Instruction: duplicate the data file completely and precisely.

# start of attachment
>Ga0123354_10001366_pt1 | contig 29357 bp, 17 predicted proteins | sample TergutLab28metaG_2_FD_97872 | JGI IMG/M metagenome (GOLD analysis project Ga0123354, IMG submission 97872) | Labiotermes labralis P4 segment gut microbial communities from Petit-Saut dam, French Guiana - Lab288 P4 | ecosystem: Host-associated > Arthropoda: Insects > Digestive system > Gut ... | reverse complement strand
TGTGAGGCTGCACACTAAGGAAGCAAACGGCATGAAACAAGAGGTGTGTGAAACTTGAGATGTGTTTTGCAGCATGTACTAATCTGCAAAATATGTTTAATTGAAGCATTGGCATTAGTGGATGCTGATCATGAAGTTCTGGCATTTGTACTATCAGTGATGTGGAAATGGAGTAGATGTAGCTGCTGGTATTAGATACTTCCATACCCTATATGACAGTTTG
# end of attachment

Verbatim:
>Ga0123354_10001366_pt1 | contig 29357 bp, 17 predicted proteins | sample TergutLab28metaG_2_FD_97872 | JGI IMG/M metagenome (GOLD analysis project Ga0123354, IMG submission 97872) | Labiotermes labralis P4 segment gut microbial communities from Petit-Saut dam, French Guiana - Lab288 P4 | ecosystem: Host-associated > Arthropoda: Insects > Digestive system > Gut ... | reverse complement strand
TGTGAGGCTGCACACTAAGGAAGCAAACGGCATGAAACAAGAGGTGTGTGAAACTTGAGATGTGTTTTGCAGCATGTACTAATCTGCAAAATATGTTTAATTGAAGCATTGGCATTAGTGGATGCTGATCATGAAGTTCTGGCATTTGTACTATCAGTGATGTGGAAATGGAGTAGATGTAGCTGCTGGTATTAGATACTTCCATACCCTATATGACAGTTTG